He began quizzing me on how I read. He questioned why I scanned the book before I read it and said that it would be like reading the end of a book or watching the end of a movie for him it would spoil the book. I countered with having a feel for the overall purpose of the author, especially in a non-fiction work; allow us to better understand the parts of his argument as we work through the details. We talked more about other aspects of reading but I want to apply that last sentence to how we approach the Scripture.
Like studying or reading a non-fiction book, it is best to approach a book of the Bible by first looking at the book as a whole, then working through the details of each section of the book, and then finally putting what you have learned back together in a summary. So from the whole, to the parts, and then back to the whole. Approaching a book in that manner does at least a couple of things for you. First it reduces the probability that you will jerk some portion of the book out of context and use it in a manner the author did not intend. Second, rather than trying to figure out what the book is about as you analyze the parts, you already have some idea of the direction of the book and your analysis is now how do the parts support the direction of the book. The questions you ask of the text are much more effective.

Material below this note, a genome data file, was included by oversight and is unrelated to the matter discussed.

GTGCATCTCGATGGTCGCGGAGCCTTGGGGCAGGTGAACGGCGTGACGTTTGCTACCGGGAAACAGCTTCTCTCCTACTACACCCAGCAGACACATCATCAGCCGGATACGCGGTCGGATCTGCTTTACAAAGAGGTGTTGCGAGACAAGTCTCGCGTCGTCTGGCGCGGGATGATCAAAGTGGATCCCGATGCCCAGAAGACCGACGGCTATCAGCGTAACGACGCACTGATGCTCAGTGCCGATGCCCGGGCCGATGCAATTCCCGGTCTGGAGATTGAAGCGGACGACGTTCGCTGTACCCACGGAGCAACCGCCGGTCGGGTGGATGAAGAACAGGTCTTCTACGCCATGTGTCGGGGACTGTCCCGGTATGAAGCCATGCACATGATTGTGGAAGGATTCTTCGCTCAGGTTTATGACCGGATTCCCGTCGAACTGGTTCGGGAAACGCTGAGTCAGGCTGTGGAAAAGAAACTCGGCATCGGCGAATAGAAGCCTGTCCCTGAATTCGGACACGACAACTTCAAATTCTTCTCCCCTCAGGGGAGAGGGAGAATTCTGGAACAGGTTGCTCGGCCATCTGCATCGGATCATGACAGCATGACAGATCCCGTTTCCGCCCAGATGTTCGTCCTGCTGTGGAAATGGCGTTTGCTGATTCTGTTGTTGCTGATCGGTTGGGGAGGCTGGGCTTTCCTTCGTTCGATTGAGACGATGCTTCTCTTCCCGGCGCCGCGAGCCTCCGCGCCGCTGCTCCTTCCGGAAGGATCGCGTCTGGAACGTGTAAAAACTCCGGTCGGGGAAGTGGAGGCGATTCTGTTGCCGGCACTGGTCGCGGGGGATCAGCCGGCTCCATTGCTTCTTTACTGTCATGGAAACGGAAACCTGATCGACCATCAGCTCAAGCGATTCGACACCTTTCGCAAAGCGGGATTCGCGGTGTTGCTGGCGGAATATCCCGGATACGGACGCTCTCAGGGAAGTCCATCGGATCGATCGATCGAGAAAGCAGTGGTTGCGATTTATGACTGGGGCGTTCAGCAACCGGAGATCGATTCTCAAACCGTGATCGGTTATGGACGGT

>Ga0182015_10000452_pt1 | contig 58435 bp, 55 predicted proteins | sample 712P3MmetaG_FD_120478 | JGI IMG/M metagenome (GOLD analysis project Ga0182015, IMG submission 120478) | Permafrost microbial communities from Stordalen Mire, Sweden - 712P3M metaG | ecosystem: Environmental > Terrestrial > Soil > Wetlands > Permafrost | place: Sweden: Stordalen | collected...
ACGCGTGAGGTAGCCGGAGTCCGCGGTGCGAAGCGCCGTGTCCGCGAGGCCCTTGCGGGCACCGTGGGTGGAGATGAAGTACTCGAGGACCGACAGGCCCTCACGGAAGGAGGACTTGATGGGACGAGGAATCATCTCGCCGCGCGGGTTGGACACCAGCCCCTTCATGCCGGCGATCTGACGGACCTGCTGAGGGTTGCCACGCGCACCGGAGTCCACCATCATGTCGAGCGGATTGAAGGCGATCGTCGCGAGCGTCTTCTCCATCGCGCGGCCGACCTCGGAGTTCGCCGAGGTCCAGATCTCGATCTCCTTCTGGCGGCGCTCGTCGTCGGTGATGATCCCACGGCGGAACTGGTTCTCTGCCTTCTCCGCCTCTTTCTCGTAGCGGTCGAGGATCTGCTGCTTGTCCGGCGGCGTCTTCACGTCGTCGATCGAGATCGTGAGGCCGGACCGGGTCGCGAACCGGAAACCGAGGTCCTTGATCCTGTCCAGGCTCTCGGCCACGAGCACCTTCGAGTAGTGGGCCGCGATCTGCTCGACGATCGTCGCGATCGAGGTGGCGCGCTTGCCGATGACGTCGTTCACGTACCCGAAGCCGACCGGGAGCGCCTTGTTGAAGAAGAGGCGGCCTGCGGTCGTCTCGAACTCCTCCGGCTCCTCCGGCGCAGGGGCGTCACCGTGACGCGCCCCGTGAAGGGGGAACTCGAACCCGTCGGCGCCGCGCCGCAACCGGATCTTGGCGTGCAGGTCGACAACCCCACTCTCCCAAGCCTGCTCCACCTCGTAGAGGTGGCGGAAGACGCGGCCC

Try it; you will like it. If you need some help on how to do an overview or analysis of a portion of scripture, let me know and I will send you some ideas.